By Kressel, Neil J.
Judaism: A Quarterly Journal of Jewish Life and Thought , Vol. 52, No. 3-4
SCHOLARS WHO STUDY GENOCIDE AND MASS ATROCITIES have identified considerable danger in dehumanizing rhetoric of the sort that has become common across much of the Arab world. (1) Few people, after all, would accept peaceful coexistence with a pestilence or malignancy, when they have an alternative.
Conclusive quantitative data about the extent and distribution of hostile ideology are unavoidably lacking, but it appears likely that segments of the billion-strong Arab and Muslim population--probably large segments--now endorse a full-blown antisemitism, replete with indigenous Islamic themes, new and old, as well as imported hate imagery from elements of the Western world. This often intensely-experienced hatred is not restricted to fringe elements, not a mere outgrowth of the Arab-Israeli conflict, and not constrained by the geographical confines of the Middle East.
The Muslim and Arab world during the past few years has witnessed an exponential increase in conspiracy theorizing about Jews. The most widely shared fiction, of course, blames them for perpetrating the attacks of September 11. Sometimes the villain is the Israeli secret service, sometimes a vague Jewish cabal. (2)
Consider in this light an interviewer on an Arabic television broadcast, "The Muslim Woman Magazine," who queried a three-year-old guest on the matter of Jews. The purportedly unrehearsed little girl announced that she did not like them and, upon further probing, explained that they were "apes and pigs." Asked for the source of this insight, the youngster responded, "Our God ... in the Koran." No correction, clarification, or rebuke was offered but, at the conclusion of the segment, the obviously pleased adult interviewer declared: "No [parents] could wish for Allah to give them a more believing girl than she ... May Allah bless her, her father and mother. The next generation of children must be true Muslims ..." What is, perhaps, most noteworthy about this exchange is that it took place on Iqraa, a joint Saudi-Egyptian satellite network which purportedly aims to highlight a "true and tolerant picture of Islam," to refute "the accusations directed against Islam," and to open "channels of cultural connection with the cultures of other nations." (3)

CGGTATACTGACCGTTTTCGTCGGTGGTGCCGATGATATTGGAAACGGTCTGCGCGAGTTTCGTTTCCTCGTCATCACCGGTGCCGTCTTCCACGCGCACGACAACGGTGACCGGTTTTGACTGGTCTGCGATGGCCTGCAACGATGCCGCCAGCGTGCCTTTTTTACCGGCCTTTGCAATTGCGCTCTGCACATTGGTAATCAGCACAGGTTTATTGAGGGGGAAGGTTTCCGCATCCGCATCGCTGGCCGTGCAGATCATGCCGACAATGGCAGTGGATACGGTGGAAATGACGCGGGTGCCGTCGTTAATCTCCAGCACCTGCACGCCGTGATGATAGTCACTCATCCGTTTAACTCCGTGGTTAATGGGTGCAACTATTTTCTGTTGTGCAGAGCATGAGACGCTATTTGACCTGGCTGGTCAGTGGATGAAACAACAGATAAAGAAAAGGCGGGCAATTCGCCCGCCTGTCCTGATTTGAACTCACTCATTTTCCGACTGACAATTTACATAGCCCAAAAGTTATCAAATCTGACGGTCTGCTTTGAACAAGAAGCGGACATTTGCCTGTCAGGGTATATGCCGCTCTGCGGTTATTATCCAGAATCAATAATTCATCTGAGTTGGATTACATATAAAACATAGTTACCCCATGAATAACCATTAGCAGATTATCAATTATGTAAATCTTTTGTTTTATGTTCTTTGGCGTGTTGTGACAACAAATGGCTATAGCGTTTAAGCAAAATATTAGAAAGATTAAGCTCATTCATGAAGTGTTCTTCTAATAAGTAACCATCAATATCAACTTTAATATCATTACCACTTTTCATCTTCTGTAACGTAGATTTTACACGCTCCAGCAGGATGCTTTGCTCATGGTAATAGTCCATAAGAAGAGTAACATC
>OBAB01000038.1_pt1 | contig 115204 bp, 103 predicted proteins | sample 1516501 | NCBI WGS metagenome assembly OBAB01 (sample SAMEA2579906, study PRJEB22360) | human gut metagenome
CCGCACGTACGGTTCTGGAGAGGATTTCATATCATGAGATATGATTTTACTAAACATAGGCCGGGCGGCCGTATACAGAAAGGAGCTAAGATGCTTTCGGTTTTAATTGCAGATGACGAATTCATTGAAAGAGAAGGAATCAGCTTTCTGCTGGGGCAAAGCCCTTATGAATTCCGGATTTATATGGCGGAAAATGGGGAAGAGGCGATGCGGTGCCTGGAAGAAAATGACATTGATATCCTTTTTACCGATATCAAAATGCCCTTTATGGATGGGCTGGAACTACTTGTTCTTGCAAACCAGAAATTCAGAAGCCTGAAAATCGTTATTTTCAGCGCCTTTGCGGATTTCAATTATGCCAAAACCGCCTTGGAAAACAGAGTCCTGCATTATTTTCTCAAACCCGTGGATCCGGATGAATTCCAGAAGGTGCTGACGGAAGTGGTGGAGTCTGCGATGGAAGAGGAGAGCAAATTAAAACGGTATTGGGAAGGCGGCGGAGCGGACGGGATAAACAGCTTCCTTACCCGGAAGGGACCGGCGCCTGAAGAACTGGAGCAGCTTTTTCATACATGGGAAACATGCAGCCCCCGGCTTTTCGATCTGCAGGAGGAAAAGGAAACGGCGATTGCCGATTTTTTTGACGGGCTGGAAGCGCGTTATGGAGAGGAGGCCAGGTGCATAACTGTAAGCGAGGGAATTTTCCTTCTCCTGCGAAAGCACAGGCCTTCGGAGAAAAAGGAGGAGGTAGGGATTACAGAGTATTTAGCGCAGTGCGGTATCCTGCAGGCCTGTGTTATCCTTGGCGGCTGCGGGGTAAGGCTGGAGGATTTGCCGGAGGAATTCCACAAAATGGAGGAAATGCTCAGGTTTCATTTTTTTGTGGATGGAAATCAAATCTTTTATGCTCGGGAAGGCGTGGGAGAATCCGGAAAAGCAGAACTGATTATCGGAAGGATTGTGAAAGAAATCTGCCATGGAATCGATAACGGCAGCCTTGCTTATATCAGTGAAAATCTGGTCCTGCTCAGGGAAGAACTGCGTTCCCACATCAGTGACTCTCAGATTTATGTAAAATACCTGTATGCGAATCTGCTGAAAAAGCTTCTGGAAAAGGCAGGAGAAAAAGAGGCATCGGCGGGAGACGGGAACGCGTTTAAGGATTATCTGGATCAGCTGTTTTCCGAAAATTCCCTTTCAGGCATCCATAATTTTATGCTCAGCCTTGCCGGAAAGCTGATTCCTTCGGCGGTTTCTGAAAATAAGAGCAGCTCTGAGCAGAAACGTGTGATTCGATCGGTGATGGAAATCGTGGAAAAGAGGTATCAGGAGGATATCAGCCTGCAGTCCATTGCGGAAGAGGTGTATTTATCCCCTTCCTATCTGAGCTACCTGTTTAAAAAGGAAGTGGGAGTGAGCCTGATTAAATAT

What is less noteworthy about the brief interview is its reference to Jews as apes and pigs. In recent years, such allusions--which, indeed, have roots in several (arguably misunderstood) Koranic verses--have become commonplace in many parts of the Muslim world. For example, in April 2002, about a month before the little girl offered her views on satellite television, Egyptian Sheikh Muhammad Sayyid Tantawi, one of the most important Sunni clerics, described Jews in his weekly sermon as "the enemies of Allah, descendants of apes and pigs." Sheikh Abd Al-Rahman Al-Sudayyis, the imam of the most important mosque in Mecca, similarly sermonized that the Jews are "the scum of the human race, the rats of the world, the violators of pacts and agreements, the murderers of the prophets, and the offspring of apes and pigs." The imam further advised Arabs to abandon all peace initiatives with the Jews and asked Allah to annihilate them. (4)
Physician Abdel Aziz Rantisi, a top leader of Hamas' non-military, "political" wing agrees with the sheikh. In June 2003, he told reporters: "I swear we will not leave one Jew in Palestine." And Ayatollah Khamenei, Supreme Leader of the Islamic Republic of Iran--knowingly or unknowingly--borrowed some imagery from Hitler's Mein Kampf, describing Israel as a "cancerous tumor." (5)
Similar sentiments can be found among Muslims at the grass-roots level, including those residing outside the Middle East. In Derby, England, for example, eighteen-year-old Basu Hussain, a fast food worker at Lick'n Chick'n, was asked his views concerning a Muslim from his city who had bombed a Tel Aviv nightclub. He answered: "What he's done is very good, and they won't ever find him . …